• Growling is a very important behaviour used by a domestic dog to signify that he feels threatened. If the dog growls at any time, the dog will be separated from the pupil or pupils immediately.

Pupils will be encouraged to remain calm around the dog. Failure to do so will impact on their access to the dog.

School Dog Frequently Asked Questions

Q. Who is the legal owner of the dog and who pays for its costs?

A. The legal owner of the dog will be Mrs Wierzbianski and she will bear the costs associated with owning the dog.

Q. Is the dog from a reputable breeder?

A. Yes. The dog is from a home where both parents were seen and chosen on the basis of the typical temperament of the breed and his parents. Jet is not Kennel Club registered as they do not register crossbreeds such as a Cockapoo.

Q. Will the dogs be a distraction?

A. The dog will be kept in the offices of Mrs Wierzbianski or Mrs Townend/Mrs Deny. The offices are separate from the classrooms and main corridors to ensure it only comes into contact with children who are happy to have contact and parental permission for this, under strict supervision. Staff will also have the opportunity to meet the dog.

Q. Has a risk assessment been undertaken?

A. Yes.

Q. Who is responsible for training?

A. Mrs Wierzbianski will be the legal owner of the dog and as a result will be responsible for him being trained.

Q. How will the dog be toileted to ensure hygiene for all?

A. In the interest of hygiene, the dog will be toileted in specific outdoor areas away from the classrooms and students. Only staff members will clear this away appropriately leaving no trace on the ground, cleaning the area with disinfectant if needed.

Q. How will the dog’s welfare be considered?

A. The dog will be exercised appropriately at home before and/or after school. The dog will be kept in an office in a quiet area of the school, will be fed regularly and appropriately by Mrs Wierzbianski and will have access to a crate and/or bed. If the dog is eating or sleeping, pupils will not be allowed access to the dog. Pupils will be given strict verbal and written guidance around how to behave appropriately around the dog. All pupil and visitor contact with the dog will be planned and supervised.

Q. How will this be managed where pupils or staff have allergies

A. Pupils and staff will not have to touch the dog. The dog has a high-quality diet and is regularly groomed to reduce any possibility of allergens.

Q. My child is frightened of dogs; how will you manage this?

A. Access to the dog is carefully managed and supervised and children do not need to have close contact with it unless they wish to.

Appendix 1- Risk Assessment



Risk Level


Controls in place

The dog gets

loose from his

crate or from

their lead


scratched or

bitten by dog



The dog crate will be kept in Mrs Wierzbianski or Mrs Townend/Mrs Denby’s office and can be used to keep Jet safe. They will also roam free in the office. Staff will be alerted with signage and pupils only allowed in with supervision.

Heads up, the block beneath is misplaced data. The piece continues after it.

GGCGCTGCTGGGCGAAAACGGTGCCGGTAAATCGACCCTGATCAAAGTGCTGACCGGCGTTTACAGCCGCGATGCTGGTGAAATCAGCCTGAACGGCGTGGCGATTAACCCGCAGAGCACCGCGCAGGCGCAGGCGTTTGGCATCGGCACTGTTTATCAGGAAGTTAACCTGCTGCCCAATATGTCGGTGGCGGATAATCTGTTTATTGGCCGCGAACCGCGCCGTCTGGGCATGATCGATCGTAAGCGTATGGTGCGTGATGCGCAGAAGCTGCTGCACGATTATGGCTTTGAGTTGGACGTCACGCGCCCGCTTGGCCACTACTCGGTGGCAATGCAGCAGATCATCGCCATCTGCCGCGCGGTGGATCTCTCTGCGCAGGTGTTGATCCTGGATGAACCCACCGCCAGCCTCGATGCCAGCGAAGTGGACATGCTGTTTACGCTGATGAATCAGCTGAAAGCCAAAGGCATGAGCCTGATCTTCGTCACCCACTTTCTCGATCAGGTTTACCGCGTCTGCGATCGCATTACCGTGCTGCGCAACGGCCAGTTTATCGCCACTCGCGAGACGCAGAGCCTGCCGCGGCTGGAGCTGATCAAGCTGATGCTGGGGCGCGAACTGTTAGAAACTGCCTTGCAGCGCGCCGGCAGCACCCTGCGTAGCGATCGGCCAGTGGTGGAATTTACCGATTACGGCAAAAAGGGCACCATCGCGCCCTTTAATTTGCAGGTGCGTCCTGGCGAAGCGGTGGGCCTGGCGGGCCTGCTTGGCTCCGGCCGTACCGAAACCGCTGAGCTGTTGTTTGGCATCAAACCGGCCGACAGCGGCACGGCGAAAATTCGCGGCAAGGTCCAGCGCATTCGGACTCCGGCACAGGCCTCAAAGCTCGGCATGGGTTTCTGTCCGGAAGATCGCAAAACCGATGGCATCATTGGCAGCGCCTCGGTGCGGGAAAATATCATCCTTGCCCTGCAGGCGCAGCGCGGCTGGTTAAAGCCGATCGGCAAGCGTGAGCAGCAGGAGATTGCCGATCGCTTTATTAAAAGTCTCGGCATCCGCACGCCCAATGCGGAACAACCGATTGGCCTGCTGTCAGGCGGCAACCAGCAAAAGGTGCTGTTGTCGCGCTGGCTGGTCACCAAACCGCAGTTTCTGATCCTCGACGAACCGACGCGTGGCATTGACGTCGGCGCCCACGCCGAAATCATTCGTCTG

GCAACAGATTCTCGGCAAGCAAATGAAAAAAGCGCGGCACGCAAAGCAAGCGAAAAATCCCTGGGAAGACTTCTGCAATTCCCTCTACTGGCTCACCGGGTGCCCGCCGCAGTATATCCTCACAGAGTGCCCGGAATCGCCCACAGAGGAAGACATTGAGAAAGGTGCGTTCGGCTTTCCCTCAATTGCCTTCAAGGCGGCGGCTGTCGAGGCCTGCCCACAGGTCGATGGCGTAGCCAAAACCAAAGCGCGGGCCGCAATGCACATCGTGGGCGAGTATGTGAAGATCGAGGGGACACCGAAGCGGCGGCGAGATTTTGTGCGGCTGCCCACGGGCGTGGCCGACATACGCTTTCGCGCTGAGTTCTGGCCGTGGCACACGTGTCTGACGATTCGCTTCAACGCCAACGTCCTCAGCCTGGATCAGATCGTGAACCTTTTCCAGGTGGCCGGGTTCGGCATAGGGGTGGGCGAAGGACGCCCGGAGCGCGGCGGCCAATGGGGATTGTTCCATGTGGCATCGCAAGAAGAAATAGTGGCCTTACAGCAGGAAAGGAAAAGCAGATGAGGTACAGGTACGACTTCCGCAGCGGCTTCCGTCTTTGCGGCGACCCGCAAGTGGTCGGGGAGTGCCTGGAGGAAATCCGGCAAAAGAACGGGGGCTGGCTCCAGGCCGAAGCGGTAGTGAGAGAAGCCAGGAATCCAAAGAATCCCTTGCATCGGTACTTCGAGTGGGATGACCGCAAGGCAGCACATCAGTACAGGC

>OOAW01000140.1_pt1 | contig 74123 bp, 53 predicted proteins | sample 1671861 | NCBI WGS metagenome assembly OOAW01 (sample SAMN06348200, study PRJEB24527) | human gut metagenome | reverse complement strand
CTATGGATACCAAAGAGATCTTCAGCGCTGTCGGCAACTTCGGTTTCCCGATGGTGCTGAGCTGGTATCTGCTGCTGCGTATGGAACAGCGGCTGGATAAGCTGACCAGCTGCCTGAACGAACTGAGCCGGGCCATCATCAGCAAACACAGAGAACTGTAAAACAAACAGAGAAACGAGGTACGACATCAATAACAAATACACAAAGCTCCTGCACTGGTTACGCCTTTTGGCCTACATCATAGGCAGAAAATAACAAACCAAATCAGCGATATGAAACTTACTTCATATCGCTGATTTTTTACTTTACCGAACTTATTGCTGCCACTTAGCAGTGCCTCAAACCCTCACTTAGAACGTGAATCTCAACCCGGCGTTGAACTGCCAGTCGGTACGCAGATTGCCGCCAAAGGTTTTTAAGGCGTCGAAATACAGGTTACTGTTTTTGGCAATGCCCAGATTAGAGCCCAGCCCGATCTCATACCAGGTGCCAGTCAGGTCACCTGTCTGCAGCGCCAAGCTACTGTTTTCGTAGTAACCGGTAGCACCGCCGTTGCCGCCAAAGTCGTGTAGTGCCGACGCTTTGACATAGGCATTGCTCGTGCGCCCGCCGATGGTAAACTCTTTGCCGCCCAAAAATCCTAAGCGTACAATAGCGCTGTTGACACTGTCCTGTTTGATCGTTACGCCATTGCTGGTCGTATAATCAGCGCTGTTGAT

Children and staff are taught not to tease him or taunt them through the windows.

If Jet does get loose the designated handler will call for support from the site manager to get the dog back on his lead.  

Jet will always be on his lead when out of the office or when trained adults are in strict supervision.

Dog hair causing allergens

Children have allergic reactions



Pupils and staff should always wash their hands after active participation with Jet.

All areas that Jet accesses will be cleaned on a daily basis.

Pupils getting germs from the dog

Children/staff will contract diseases that can be carried by dogs



Should the dog defecate on the school site a member of staff will clear this up immediately and dispose of it in a safe manner.

All of Jet’s immunisations are kept up to date.

Flea and worm treatment is carried out as appropriate by guidance of Jet’s vet.

The dog will not be around pupils who have food or be permitted to access food preparation or staff and pupil eating areas.

Dog getting over excited when interacting with children and staff




In the school building the dog will always be on the lead.

The dog will attend the vets’ regularly to make sure his claws are kept short and that he is in good health.

Biting / aggression

Severe injury



Pupils will be reminded of what is appropriate behaviour around dogs prior to every meeting with Jet.

Pupils will not be allowed to go near Jet when he is sleeping or eating.

The dog owner is to ensure that the dog does not become agitated or aggressive by the actions of anyone in the school. Avoiding any students which are likely to do this The dog will have his feeding, toileting and exercise needs met appropriately to alleviate any potential distress.

School events

Aggression if overwhelmed



The dog will only attend school events if they are appropriate and he will be under the control of a supervising adult

The dog’s reaction and body language will be closely monitored and the dog will be removed if the dog appears nervous.